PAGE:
Good Evening
Good Evening

Parking limits can make Brookhaven roads safer

Brookhaven Town Supervisor Ed Romaine speaks in Yaphank

Brookhaven Town Supervisor Ed Romaine speaks in Yaphank on Thursday, June 25, 2015. Credit: Kristy Leibowitz

Brookhaven Town officials have crafted a reasonable solution to a knotty problem -- large numbers of parked cars that overflow driveways and clog narrow streets in residential areas. The major source of the problem is rental houses. The plan would limit vehicles at such homes to the number of bedrooms plus one. A three-bedroom house, in other words, would be allowed four cars.

The plan, which is more flexible than laws in some East End towns aimed at stopping summer rental overcrowding, smartly includes an appeals process, via the zoning board of appeals. Invariably, situations will arise that demand exemptions -- such as families with adult children living at home.

Both safety and aesthetics require some action. Excessive on-street parking inhibits snowplows and street sweepers, and Brookhaven officials say police, fire and ambulance personnel have reported difficulty traveling along some streets. Officials also are concerned with appearances; rental housing, they say, should blend into a neighborhood of single-family homes. It's a legitimate concern.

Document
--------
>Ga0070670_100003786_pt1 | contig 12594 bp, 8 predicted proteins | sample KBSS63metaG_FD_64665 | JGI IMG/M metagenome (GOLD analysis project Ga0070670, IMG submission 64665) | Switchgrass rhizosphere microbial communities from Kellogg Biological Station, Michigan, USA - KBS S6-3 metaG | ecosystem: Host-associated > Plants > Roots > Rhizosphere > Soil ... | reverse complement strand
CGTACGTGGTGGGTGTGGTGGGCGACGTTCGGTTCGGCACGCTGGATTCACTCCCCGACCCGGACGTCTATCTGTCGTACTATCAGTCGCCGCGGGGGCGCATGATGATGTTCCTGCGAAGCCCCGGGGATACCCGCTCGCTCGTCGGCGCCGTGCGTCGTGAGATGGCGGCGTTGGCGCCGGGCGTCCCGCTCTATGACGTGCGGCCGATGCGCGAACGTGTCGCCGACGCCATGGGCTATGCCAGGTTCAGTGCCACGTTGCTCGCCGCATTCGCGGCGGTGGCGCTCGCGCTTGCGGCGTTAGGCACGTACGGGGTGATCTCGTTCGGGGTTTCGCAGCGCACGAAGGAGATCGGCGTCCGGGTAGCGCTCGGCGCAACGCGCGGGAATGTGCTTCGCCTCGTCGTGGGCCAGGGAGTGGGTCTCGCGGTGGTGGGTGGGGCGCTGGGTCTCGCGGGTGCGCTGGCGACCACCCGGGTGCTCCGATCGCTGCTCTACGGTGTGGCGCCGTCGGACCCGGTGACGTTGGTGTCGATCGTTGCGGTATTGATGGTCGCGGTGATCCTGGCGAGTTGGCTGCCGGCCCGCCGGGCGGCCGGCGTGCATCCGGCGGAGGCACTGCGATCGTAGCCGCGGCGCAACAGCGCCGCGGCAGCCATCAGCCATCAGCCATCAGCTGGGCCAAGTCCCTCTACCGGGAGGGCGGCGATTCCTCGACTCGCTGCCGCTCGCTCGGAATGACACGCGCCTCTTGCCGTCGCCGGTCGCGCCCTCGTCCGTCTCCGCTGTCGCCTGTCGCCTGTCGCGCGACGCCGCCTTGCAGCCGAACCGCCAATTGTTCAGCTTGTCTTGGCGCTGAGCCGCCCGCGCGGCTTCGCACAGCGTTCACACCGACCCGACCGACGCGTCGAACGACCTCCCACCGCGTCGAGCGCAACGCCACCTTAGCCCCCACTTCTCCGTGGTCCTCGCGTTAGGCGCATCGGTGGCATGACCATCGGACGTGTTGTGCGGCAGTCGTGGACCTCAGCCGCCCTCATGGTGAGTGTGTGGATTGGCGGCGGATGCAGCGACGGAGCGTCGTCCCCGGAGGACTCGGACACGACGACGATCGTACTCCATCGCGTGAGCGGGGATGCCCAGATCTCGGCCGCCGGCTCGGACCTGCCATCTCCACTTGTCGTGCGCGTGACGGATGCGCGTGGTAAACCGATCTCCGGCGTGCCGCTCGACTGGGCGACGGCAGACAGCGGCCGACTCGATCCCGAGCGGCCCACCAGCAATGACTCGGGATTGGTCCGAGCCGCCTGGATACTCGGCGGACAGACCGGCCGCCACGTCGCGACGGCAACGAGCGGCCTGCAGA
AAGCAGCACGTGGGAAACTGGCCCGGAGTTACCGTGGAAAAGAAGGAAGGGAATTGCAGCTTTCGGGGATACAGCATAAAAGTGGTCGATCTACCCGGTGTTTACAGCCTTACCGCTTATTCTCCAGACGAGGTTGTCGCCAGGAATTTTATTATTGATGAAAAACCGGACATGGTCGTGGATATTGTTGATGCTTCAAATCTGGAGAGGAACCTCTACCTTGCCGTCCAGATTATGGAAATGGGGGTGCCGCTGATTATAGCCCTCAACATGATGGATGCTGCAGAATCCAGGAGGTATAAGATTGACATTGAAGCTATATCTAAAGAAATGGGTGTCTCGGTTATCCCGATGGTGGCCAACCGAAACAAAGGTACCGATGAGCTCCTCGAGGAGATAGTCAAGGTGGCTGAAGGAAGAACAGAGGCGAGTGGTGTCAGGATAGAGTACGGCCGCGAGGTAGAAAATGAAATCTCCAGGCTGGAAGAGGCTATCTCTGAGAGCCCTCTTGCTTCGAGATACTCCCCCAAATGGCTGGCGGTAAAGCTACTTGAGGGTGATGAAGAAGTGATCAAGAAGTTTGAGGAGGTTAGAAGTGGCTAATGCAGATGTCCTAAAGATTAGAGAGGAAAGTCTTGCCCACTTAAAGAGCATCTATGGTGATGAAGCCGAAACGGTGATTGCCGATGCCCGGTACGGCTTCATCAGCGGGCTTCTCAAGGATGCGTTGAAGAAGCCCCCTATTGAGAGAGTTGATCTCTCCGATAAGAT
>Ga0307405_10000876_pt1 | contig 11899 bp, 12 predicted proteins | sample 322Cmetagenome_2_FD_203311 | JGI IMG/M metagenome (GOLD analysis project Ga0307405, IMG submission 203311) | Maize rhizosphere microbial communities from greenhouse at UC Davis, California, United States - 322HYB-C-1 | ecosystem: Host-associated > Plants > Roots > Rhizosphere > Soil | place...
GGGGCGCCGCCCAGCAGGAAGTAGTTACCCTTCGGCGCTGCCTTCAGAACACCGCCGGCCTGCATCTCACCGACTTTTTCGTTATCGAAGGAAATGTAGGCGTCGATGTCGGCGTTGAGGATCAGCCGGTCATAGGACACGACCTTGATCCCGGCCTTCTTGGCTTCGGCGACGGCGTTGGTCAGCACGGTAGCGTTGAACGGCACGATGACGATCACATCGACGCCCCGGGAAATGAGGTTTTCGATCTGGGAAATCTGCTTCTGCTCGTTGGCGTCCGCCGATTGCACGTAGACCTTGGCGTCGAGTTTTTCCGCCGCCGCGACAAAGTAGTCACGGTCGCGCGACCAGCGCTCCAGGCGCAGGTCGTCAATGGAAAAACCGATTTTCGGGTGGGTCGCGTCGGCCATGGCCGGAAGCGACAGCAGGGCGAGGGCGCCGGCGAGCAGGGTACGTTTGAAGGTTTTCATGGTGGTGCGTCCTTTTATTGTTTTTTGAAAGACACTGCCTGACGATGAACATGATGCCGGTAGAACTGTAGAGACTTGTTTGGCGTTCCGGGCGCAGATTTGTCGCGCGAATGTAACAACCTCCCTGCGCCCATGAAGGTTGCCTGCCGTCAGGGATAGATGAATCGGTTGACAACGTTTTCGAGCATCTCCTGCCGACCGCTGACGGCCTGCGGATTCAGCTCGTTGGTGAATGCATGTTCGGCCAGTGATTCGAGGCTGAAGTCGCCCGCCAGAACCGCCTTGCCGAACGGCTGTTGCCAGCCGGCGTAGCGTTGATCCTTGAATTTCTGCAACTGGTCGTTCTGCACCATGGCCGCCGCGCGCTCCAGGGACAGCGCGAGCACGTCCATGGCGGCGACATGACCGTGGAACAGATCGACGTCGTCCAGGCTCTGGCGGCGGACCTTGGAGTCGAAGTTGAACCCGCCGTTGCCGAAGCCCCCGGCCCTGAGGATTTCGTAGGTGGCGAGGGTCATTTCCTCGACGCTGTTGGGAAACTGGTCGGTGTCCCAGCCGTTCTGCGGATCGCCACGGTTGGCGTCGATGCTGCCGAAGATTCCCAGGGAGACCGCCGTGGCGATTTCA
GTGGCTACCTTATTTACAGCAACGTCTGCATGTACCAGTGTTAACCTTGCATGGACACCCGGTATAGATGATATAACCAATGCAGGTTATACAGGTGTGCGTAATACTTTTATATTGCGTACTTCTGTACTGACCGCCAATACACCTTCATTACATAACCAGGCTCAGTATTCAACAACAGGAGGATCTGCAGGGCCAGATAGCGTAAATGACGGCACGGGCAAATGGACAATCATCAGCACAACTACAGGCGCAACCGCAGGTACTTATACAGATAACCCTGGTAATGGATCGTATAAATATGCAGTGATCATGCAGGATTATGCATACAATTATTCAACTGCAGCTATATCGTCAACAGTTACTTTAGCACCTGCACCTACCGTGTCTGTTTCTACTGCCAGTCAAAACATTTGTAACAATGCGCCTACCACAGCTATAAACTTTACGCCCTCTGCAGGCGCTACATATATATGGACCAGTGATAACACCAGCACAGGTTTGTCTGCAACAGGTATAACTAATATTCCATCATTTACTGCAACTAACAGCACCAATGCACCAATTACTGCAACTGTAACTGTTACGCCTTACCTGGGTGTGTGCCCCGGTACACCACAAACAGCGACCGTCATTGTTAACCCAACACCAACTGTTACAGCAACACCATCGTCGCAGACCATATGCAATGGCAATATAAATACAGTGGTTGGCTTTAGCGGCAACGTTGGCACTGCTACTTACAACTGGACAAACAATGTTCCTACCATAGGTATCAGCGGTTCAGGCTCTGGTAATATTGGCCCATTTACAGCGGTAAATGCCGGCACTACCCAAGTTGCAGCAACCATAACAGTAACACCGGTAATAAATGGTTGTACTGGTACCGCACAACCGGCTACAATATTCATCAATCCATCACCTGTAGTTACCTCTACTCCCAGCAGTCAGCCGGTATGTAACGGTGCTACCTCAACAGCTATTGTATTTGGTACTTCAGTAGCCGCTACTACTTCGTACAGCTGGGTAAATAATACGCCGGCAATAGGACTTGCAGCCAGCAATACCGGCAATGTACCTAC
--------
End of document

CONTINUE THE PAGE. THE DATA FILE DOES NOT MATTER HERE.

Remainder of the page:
The town says it is not targeting its high-profile problem with off-campus student rentals in Stony Brook. That's good. Because despite stories about driveways painted over with parking stalls, Stony Brook is not the only community in Brookhaven plagued by excessive on-street parking.

In that vein, town officials acknowledge the problem also exists to a lesser degree in some areas without rental housing. They should consider extending the law to all houses. A clogged street is a clogged street, whether the residents are renters or homeowners.